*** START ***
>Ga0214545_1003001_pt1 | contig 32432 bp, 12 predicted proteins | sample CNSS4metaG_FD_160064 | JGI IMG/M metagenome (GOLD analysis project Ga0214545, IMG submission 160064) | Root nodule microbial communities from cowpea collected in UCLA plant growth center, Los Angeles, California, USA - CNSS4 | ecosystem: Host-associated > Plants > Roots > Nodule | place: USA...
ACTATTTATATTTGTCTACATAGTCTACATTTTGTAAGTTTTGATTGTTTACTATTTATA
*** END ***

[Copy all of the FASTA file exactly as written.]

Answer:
>Ga0214545_1003001_pt1 | contig 32432 bp, 12 predicted proteins | sample CNSS4metaG_FD_160064 | JGI IMG/M metagenome (GOLD analysis project Ga0214545, IMG submission 160064) | Root nodule microbial communities from cowpea collected in UCLA plant growth center, Los Angeles, California, USA - CNSS4 | ecosystem: Host-associated > Plants > Roots > Nodule | place: USA...
ACTATTTATATTTGTCTACATAGTCTACATTTTGTAAGTTTTGATTGTTTACTATTTATA